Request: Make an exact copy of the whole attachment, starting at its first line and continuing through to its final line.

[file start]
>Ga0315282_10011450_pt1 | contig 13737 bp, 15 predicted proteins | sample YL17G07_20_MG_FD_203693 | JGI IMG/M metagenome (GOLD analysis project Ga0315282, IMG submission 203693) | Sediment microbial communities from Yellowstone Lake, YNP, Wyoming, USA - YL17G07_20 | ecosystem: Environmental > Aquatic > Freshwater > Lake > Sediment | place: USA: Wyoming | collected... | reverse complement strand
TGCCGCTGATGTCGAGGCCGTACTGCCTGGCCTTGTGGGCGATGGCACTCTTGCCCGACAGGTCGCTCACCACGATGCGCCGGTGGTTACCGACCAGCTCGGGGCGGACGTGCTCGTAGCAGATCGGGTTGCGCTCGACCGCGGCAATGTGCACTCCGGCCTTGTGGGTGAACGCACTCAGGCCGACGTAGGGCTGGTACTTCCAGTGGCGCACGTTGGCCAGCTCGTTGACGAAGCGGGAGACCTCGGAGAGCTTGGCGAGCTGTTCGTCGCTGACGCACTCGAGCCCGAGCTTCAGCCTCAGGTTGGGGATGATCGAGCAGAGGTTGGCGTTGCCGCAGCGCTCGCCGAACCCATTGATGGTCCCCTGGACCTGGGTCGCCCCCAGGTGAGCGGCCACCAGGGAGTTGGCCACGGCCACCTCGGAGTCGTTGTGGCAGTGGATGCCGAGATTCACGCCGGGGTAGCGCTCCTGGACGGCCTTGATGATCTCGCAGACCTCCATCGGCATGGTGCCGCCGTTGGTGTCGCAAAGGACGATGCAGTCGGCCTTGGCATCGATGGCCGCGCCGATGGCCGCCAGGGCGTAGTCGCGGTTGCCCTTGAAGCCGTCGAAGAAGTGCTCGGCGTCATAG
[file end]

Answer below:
>Ga0315282_10011450_pt1 | contig 13737 bp, 15 predicted proteins | sample YL17G07_20_MG_FD_203693 | JGI IMG/M metagenome (GOLD analysis project Ga0315282, IMG submission 203693) | Sediment microbial communities from Yellowstone Lake, YNP, Wyoming, USA - YL17G07_20 | ecosystem: Environmental > Aquatic > Freshwater > Lake > Sediment | place: USA: Wyoming | collected... | reverse complement strand
TGCCGCTGATGTCGAGGCCGTACTGCCTGGCCTTGTGGGCGATGGCACTCTTGCCCGACAGGTCGCTCACCACGATGCGCCGGTGGTTACCGACCAGCTCGGGGCGGACGTGCTCGTAGCAGATCGGGTTGCGCTCGACCGCGGCAATGTGCACTCCGGCCTTGTGGGTGAACGCACTCAGGCCGACGTAGGGCTGGTACTTCCAGTGGCGCACGTTGGCCAGCTCGTTGACGAAGCGGGAGACCTCGGAGAGCTTGGCGAGCTGTTCGTCGCTGACGCACTCGAGCCCGAGCTTCAGCCTCAGGTTGGGGATGATCGAGCAGAGGTTGGCGTTGCCGCAGCGCTCGCCGAACCCATTGATGGTCCCCTGGACCTGGGTCGCCCCCAGGTGAGCGGCCACCAGGGAGTTGGCCACGGCCACCTCGGAGTCGTTGTGGCAGTGGATGCCGAGATTCACGCCGGGGTAGCGCTCCTGGACGGCCTTGATGATCTCGCAGACCTCCATCGGCATGGTGCCGCCGTTGGTGTCGCAAAGGACGATGCAGTCGGCCTTGGCATCGATGGCCGCGCCGATGGCCGCCAGGGCGTAGTCGCGGTTGCCCTTGAAGCCGTCGAAGAAGTGCTCGGCGTCATAG